Hunters chase stag for hours before shooting it for fun

This is the moment a majestic stag loses its life after being chased to exhaustion by hunters and their hounds. 

WARNING: contains graphic content

League investigators watched as the Quantock Staghounds chased the stag for three hours before the exhausted animal was executed.

First it was shot, and then it had its throat slit.

At least eight hunters milled around the body, and onlookers soon gathered.

Hunting animals with dogs was outlawed by the Hunting Act 2004, but there are exemptions which allow hunters to get around the law.

One of those is hunting the animal for research or observation purposes, as long as the hunters only use two dogs at a time to track and chase the animal.

But those hounds can be changed continuously during a chase, and no-one has ever seen any research being published following a hunt. Deer are also not adapted to long periods of running.

Nick Weston, head of campaigns at the league, said: “The poor animal was cruelly chased for ‘sport’ for three hours before being cornered and shot, clearly weak and exhausted. 

"This sickening killing of a stag clearly demonstrates why the government needs to strengthen the Hunting Act. Hunting with dogs is still going on in the UK despite the ban, with the hunts cynically abusing exemptions in the hunting laws.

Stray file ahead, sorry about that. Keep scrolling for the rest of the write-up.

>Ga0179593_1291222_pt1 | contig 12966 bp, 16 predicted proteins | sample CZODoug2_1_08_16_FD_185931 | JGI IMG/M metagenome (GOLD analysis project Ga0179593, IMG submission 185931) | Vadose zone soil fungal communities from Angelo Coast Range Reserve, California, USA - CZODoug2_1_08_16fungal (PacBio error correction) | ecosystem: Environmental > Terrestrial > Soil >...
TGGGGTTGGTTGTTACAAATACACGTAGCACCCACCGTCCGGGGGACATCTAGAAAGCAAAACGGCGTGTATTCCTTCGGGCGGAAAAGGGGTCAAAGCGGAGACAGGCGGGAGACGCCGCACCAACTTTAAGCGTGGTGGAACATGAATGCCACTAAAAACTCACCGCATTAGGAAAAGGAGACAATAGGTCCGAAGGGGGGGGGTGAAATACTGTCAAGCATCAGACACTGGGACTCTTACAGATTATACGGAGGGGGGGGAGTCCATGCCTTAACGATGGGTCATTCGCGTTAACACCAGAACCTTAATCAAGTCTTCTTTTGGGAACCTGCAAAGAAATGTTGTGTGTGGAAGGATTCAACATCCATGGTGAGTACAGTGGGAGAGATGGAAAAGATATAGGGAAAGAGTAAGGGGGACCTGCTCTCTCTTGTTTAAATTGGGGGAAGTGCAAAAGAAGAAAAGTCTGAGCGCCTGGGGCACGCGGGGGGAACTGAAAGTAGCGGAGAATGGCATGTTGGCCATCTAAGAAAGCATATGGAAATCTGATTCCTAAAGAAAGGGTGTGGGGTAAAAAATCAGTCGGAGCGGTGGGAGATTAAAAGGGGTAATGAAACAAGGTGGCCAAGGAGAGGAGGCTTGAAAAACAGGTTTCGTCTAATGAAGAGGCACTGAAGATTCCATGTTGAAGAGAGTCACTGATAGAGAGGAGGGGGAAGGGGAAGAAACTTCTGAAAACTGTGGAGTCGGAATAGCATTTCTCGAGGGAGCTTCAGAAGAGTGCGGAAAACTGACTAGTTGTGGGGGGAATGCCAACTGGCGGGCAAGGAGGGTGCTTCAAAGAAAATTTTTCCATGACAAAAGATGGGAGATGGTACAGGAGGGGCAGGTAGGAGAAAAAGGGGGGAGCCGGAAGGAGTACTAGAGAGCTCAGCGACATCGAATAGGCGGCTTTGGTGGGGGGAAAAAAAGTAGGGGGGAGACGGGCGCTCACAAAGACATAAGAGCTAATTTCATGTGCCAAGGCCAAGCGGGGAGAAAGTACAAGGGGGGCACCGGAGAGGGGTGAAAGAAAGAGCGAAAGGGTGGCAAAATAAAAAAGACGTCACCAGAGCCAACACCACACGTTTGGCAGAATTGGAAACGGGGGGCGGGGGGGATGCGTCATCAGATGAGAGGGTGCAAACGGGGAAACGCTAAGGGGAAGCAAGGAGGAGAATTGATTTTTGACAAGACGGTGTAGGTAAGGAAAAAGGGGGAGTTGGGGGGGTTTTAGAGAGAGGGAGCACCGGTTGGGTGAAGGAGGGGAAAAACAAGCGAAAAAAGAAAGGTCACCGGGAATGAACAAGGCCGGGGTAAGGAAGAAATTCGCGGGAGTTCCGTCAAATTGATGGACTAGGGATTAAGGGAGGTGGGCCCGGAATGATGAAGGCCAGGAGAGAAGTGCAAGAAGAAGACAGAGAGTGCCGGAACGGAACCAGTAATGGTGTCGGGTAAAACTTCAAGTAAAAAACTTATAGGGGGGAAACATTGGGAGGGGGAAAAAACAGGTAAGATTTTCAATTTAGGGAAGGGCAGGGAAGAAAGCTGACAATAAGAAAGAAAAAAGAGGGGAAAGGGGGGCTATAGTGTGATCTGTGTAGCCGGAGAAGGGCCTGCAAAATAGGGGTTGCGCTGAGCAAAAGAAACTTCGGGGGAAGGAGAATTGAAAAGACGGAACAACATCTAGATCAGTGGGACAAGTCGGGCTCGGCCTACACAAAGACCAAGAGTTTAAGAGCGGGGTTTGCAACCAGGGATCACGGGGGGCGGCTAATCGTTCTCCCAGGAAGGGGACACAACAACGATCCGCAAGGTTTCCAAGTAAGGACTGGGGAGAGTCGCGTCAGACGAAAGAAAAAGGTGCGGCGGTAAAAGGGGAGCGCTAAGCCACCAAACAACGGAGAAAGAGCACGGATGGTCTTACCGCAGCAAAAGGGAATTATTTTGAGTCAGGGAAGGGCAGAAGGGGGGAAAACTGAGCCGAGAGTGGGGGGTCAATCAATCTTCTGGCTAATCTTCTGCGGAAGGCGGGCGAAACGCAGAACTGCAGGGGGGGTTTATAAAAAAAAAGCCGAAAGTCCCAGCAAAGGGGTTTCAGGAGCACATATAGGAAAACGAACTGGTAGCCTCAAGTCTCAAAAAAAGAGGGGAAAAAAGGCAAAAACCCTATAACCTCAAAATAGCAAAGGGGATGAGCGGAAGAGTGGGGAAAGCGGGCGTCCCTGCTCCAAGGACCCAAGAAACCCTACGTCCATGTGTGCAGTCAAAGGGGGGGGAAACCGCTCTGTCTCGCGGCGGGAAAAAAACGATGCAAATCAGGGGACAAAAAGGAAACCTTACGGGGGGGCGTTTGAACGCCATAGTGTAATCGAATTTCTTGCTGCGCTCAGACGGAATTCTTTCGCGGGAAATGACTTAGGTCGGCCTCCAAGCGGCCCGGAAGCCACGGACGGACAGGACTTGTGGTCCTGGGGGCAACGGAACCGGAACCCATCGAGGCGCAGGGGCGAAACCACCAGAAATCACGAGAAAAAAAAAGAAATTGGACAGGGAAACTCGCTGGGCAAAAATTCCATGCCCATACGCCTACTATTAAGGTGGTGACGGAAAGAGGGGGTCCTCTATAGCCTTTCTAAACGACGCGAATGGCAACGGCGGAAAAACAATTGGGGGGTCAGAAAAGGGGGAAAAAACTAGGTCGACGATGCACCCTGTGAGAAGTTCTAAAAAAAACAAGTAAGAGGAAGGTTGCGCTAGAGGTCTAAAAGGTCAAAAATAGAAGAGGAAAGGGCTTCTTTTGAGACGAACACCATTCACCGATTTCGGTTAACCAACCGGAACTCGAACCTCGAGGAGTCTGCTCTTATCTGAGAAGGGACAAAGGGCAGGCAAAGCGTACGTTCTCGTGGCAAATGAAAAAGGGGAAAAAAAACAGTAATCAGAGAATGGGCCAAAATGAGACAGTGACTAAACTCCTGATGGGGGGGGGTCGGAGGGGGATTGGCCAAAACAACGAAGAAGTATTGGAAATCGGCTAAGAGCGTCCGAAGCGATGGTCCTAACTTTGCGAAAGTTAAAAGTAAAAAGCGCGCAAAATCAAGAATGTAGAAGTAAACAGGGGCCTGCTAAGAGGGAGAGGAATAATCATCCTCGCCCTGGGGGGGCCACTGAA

"It’s time for change.”

Devon and Somerset are home to the UK’s only three deer hunts — the Tiverton Staghounds, the Devon and Somerset Staghounds and the Quantock Staghounds. 

In 2020 a judge said an illegal hunt was caught on camera but dismissed charges against two Quantock Staghounds members because they could not be identified in the evidence.

Nick added: "Those who hunt these animals with dogs often try and describe it as deer management, but there's only one reason you'd chase a stag for hours before killing it - just for the thrill."

Sign up for our newsletter

We'd love to keep in touch. With your permission we'll let you know the very latest news on our fast-moving campaigns, as well as appeals and other actions (such as petitions) so you can continue to help protect animals.

If you would like to know more about your data protection rights, please read our privacy policy.

© 2024 The League Against Cruel Sports. Registered charity in England and Wales (1095234) and Scotland (SC045533).
Registered in England and Wales as a company limited by guarantee, no. 04037610.
Registered office: New Sparling House, Holloway Hill, Godalming, GU7 1QZ, United Kingdom.